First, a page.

The common theme of my research is the application of methods from Statistical Physics to solve problems of biological relevance. All my projects are in close collaborations with experimental groups often involving interdisciplinary teams of researchers. Given the complexity of biological systems all projects include the use of computation at some level but the focus of the research is the development of quantitative computable models and not so much the computation in and of itself.

One focus area is the detailed modeling of biophysical properties of nucleic acid molecules. The nucleic acid molecules DNA and RNA are fundamental players in all living cells. A lot can be learned about their function and their interactions with proteins or other nucleic acid molecules through biophysical experiments such as fluorescence tagging, Förster Resonance Energy Transfer (FRET), force-extension measurements using optical or magnetic tweezers or AFM, or nanopore experiments. In all these experiments, the experimental observables (e.g., fluorescence intensities, transfer efficiencies, force-extension curves, or translocation time distributions) are only rather indirect probes of the real quantities of interest, namely the microscopic mechanisms underlying a specific biological phenomenon. Thus, these experiments require theoretical models that link microscopic mechanisms to biophysical observables and thus allow extraction of mechanistic insight from measurement of biophysical observables. The development of these models is at the heart of our research. Recent examples of this work include a model for the interplay between RNA secondary structure and single-stranded binding proteins, and models for dynamic DNA origami devices.

The other focus area is the analysis of biological sequences. Biological sequences are produced in an astonishing volume, which grows exponentially with a rate faster than Moore's law (the rate at which computing speed doubles). Over the last decade, high throughput sequencing technologies have revolutionized the way biological systems can be interrogated putting the power to sequence the equivalent of entire human genomes into the hands of individual researchers. Methods from Statistical Physics are exquisitely suited to extract biological information from these large quantitative data sets. My lab is involved in many collaborations that rely on advanced analysis of such high throughput sequencing data. With Kurt Fredrick in Microbiology, we are dissecting the process of prokaryotic translation using ribosome profiling, a method that allow taking a snapshot of the positions of all ribosomes in a cell simultaneously. With Guramrit Singh, we are studying the role of different components of the exon junction complex, a protein complex that is placed on a messenger RNA to mark splice junctions and is important in quality control of the transcriptome. In each of these collaborations we simultaneously address important biological problems and aim to improve computational analysis methods that can be applied to related biological problems.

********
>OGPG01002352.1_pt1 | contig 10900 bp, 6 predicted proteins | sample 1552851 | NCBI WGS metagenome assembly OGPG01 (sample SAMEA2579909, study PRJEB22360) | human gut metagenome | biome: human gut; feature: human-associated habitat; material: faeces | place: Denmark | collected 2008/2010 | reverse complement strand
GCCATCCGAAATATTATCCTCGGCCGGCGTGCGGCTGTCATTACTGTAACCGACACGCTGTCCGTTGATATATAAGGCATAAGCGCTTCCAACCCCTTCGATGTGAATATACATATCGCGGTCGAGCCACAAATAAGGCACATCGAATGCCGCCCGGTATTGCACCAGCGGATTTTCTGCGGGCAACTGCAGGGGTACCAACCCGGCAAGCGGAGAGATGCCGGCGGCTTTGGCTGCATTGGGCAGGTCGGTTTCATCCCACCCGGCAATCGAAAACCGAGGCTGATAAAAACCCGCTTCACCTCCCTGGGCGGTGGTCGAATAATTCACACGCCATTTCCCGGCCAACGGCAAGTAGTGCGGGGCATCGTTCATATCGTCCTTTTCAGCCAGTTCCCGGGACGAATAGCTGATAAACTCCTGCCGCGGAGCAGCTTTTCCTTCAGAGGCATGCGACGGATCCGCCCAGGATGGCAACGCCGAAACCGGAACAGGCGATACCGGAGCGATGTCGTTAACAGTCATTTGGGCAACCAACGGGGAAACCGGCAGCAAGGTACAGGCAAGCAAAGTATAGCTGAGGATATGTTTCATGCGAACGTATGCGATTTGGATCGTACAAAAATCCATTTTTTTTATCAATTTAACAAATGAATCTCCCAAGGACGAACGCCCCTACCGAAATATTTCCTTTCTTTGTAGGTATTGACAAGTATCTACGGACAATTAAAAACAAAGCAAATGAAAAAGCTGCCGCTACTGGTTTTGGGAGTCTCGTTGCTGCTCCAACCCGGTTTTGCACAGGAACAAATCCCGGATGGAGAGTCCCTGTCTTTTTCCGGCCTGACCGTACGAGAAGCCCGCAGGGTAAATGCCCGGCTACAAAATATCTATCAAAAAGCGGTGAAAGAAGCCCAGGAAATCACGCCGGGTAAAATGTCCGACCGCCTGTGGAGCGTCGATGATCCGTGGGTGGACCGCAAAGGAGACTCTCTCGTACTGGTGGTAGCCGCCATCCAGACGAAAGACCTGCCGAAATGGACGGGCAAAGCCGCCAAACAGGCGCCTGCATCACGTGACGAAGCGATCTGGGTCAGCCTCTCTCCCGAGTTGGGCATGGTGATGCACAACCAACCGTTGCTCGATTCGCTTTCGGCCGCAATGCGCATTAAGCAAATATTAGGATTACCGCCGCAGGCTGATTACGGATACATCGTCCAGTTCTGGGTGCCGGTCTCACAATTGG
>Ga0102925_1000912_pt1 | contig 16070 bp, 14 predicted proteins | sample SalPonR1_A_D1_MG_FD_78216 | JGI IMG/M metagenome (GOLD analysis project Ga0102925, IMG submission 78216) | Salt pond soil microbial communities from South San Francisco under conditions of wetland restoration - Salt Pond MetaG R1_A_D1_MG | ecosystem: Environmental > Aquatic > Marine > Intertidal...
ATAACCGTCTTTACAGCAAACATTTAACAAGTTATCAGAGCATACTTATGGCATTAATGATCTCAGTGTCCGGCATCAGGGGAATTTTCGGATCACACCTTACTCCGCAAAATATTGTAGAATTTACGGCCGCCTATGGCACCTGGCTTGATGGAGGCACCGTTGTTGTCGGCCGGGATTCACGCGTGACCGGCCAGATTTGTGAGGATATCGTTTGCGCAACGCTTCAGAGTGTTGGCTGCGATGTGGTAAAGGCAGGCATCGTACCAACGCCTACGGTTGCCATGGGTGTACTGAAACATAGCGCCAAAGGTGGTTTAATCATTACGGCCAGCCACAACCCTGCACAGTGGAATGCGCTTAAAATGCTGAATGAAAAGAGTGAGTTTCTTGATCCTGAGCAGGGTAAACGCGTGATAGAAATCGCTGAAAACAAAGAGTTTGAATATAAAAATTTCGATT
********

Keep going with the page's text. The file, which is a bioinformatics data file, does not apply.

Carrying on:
Research in the Bundschuh lab is supported by the National Science Foundation.